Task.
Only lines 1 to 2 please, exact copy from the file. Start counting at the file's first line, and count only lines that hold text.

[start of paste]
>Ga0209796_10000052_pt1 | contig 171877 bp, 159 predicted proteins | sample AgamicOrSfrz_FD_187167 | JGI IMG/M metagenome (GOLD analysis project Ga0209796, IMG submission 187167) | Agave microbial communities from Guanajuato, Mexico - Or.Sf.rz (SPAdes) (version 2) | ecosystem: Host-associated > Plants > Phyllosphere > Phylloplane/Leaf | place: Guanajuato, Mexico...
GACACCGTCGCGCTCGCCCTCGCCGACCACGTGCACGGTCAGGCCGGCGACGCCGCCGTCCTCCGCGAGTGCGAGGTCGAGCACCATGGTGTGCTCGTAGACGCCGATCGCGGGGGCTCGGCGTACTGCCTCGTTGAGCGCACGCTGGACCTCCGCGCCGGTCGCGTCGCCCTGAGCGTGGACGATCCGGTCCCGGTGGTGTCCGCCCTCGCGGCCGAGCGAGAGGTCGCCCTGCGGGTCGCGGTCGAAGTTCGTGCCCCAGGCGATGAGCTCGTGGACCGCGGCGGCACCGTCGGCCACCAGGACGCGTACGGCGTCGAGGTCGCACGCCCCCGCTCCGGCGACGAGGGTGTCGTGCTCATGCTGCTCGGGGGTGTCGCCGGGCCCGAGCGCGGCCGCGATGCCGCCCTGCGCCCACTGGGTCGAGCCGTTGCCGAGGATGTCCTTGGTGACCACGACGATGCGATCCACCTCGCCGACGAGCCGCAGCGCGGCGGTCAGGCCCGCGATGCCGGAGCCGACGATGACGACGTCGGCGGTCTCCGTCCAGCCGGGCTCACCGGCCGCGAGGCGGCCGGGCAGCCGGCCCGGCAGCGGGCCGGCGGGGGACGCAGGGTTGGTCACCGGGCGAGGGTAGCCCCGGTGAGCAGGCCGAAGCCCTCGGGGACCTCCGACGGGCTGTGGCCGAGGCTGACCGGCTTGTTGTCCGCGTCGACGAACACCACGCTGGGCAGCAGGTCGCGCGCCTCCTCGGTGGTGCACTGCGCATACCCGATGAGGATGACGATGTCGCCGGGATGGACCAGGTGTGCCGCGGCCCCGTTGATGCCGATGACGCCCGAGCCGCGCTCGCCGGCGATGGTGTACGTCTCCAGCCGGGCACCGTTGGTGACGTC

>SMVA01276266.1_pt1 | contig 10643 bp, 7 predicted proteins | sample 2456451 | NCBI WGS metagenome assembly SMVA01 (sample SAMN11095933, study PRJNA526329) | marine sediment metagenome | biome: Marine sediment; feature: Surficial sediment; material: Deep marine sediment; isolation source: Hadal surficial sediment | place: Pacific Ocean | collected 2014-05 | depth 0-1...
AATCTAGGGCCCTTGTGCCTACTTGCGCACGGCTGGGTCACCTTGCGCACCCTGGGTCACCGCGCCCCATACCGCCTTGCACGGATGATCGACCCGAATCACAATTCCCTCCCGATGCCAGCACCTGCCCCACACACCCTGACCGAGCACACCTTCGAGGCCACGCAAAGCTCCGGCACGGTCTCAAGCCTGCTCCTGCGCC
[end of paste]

>Ga0209796_10000052_pt1 | contig 171877 bp, 159 predicted proteins | sample AgamicOrSfrz_FD_187167 | JGI IMG/M metagenome (GOLD analysis project Ga0209796, IMG submission 187167) | Agave microbial communities from Guanajuato, Mexico - Or.Sf.rz (SPAdes) (version 2) | ecosystem: Host-associated > Plants > Phyllosphere > Phylloplane/Leaf | place: Guanajuato, Mexico...
GACACCGTCGCGCTCGCCCTCGCCGACCACGTGCACGGTCAGGCCGGCGACGCCGCCGTCCTCCGCGAGTGCGAGGTCGAGCACCATGGTGTGCTCGTAGACGCCGATCGCGGGGGCTCGGCGTACTGCCTCGTTGAGCGCACGCTGGACCTCCGCGCCGGTCGCGTCGCCCTGAGCGTGGACGATCCGGTCCCGGTGGTGTCCGCCCTCGCGGCCGAGCGAGAGGTCGCCCTGCGGGTCGCGGTCGAAGTTCGTGCCCCAGGCGATGAGCTCGTGGACCGCGGCGGCACCGTCGGCCACCAGGACGCGTACGGCGTCGAGGTCGCACGCCCCCGCTCCGGCGACGAGGGTGTCGTGCTCATGCTGCTCGGGGGTGTCGCCGGGCCCGAGCGCGGCCGCGATGCCGCCCTGCGCCCACTGGGTCGAGCCGTTGCCGAGGATGTCCTTGGTGACCACGACGATGCGATCCACCTCGCCGACGAGCCGCAGCGCGGCGGTCAGGCCCGCGATGCCGGAGCCGACGATGACGACGTCGGCGGTCTCCGTCCAGCCGGGCTCACCGGCCGCGAGGCGGCCGGGCAGCCGGCCCGGCAGCGGGCCGGCGGGGGACGCAGGGTTGGTCACCGGGCGAGGGTAGCCCCGGTGAGCAGGCCGAAGCCCTCGGGGACCTCCGACGGGCTGTGGCCGAGGCTGACCGGCTTGTTGTCCGCGTCGACGAACACCACGCTGGGCAGCAGGTCGCGCGCCTCCTCGGTGGTGCACTGCGCATACCCGATGAGGATGACGATGTCGCCGGGATGGACCAGGTGTGCCGCGGCCCCGTTGATGCCGATGACGCCCGAGCCGCGCTCGCCGGCGATGGTGTACGTCTCCAGCCGGGCACCGTTGGTGACGTC